A European flag flutters in front of the European Central Bank (ECB) building in Frankfurt am Main, western Germany, on February 03, 2022. AFP
Meeting for the second time since the outbreak of the conflict, the bank's 25-member governing council stuck to a plan that "should" see its bond-buying scheme come to an end in the third quarter, it said.
An interest rate hike would follow "some time" after the stimulus programme comes to an end -- a delay the ECB's President Christine Lagarde stressed could be "between a week and several months" -- while any increases "will be gradual".
The decision leaves the ECB further out of step with many of its peers.
Central banks such as the Bank of England, US Federal Reserve and the Bank of Canada have already triggered their first interest rate rises in response to soaring inflation.
Calls for the ECB to follow suit as soon as possible from within the governing council have grown stronger as price rises in the eurozone have taken off.
Year-on-year inflation hit 7.5 percent in March, an all-time high for the currency bloc and well above the bank's own two-percent target.
The surge owes a great deal to the take off in prices for energy, commodities and food as a result of Russia's invasion of Ukraine.
At the same time, high energy costs, added disruptions to supply chains and weaker confidence were "severely affecting" the eurozone economy, Lagarde said in a press conference.
The former French finance minister is still testing positive for Covid and had to dial into the press conference via video link.
'Europe Is Different'
The outbreak of the war and the unexpected bound in prices dealt a blow to the ECB's best-laid plans.
Lagarde conceded that the bank's forecasts had been "wrong in the past", as calls increased for the banks to get out ahead of the inflation wave by raising interest rates.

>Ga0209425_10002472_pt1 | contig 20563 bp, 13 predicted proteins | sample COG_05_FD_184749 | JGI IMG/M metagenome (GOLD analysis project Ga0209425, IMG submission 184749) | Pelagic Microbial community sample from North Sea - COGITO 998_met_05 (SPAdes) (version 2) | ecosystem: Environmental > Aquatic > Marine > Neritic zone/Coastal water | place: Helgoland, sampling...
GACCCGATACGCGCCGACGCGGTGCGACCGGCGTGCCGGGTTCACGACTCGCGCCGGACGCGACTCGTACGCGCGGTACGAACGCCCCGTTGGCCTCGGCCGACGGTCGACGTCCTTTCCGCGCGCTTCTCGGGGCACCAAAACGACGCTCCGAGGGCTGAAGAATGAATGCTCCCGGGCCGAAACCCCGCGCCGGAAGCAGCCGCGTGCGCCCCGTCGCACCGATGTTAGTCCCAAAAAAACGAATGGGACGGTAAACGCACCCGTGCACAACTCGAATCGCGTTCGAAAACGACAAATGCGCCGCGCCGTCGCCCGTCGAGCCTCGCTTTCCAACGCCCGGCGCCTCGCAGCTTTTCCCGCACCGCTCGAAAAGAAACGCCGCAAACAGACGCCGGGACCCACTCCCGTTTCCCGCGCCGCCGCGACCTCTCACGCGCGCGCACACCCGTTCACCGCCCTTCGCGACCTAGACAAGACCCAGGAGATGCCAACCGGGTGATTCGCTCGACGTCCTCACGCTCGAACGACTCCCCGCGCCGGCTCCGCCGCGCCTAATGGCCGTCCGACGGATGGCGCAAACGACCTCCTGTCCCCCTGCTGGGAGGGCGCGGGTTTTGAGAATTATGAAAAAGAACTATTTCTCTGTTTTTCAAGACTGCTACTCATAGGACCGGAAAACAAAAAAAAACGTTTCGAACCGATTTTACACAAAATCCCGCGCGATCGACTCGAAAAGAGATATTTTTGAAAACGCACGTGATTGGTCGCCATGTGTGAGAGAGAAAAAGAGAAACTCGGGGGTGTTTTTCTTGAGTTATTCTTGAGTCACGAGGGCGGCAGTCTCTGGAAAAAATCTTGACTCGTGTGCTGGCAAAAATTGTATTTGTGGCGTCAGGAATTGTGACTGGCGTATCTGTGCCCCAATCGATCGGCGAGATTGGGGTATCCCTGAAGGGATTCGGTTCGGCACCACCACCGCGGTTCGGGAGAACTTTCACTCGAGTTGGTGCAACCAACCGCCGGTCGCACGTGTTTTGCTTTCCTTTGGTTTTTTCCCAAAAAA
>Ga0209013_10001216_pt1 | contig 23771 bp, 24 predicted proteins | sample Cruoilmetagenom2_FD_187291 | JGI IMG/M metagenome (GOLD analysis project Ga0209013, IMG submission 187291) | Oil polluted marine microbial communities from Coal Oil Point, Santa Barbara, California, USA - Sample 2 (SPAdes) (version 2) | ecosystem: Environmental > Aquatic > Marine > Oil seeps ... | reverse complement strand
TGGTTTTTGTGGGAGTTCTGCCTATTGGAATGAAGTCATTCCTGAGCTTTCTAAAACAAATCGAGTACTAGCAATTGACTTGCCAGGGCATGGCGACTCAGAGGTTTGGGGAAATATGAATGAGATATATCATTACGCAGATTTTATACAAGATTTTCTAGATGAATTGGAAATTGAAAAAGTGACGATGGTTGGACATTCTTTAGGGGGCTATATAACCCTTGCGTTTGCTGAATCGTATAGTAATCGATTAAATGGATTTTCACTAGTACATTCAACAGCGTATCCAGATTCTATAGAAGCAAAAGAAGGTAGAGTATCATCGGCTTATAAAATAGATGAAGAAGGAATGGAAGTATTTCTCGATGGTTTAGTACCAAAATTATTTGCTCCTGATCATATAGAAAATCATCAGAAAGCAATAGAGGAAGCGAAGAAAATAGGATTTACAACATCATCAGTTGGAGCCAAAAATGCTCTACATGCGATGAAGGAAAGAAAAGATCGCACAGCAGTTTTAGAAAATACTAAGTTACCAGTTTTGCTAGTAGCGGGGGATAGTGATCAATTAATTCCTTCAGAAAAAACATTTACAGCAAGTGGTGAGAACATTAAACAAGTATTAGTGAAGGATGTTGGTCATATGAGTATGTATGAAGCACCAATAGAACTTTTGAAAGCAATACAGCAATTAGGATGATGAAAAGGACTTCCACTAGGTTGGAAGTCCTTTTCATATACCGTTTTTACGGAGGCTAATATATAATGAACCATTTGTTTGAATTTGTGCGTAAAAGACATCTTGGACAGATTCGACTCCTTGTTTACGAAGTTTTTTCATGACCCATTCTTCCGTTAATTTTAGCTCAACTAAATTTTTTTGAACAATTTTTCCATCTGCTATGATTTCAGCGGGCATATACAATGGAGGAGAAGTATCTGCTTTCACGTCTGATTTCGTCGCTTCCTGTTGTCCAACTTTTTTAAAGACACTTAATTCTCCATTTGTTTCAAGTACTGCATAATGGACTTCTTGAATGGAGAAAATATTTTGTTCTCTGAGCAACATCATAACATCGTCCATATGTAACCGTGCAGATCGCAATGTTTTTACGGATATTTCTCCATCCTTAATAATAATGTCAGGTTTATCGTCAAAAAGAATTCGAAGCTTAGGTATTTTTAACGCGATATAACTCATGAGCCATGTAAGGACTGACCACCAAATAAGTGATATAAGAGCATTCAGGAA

Minutes from the last ECB meeting in March revealed that many members of the governing council wanted "immediate further steps".
Central bankers use rate rises as a tool to try and tame inflation, but pulling the trigger too soon risks hurting economic growth.
Any hike would be the ECB's first in over a decade and would lift rates from their current historic low levels.
The Frankfurt-based institution even set a negative deposit rate of minus 0.5 percent, meaning banks pay to park excess cash at the ECB.
The ECB's straightforward reiteration of its stimulus planned showed a "somewhat strengthened" commitment to end its bond-buying scheme in the third quarter, said Carsten Brzeski, head of macro at ING bank.
But the status quo stance showed that "Europe is different and the ECB is different" to other countries and central banks, Brzeski said.
The ECB's gradual plan would see it put an "end to the era of negative interest rates before the end of the year", he predicted.
Comparing the eurozone with the United States and the policies of the Fed was like "apples and oranges", Lagarde said.
Just as the risks from the pandemic "have declined", the European economy will "be more exposed and will suffer more consequences" from the war in Ukraine, she said.
The impact "will depend on how the conflict evolves, on the effect of current sanctions and on possible further measures," Lagarde said.
Looming over the outlook was the possibility of stopping to supplies of Russian gas, which many eurozone countries rely heavily on fuel to match their energy needs.
"An abrupt boycott would have a significant impact," Lagarde said.
While the ECB's bond-buying stimulus is being phased out, the advent of a fresh crisis has some speculating about the possibility of the bank designing a new tool to contain the impact of the war.
Questioned on the subject, Lagarde simply said the ECB would stay flexible and act "promptly" if new risks emerged and some countries found it harder to finance their response.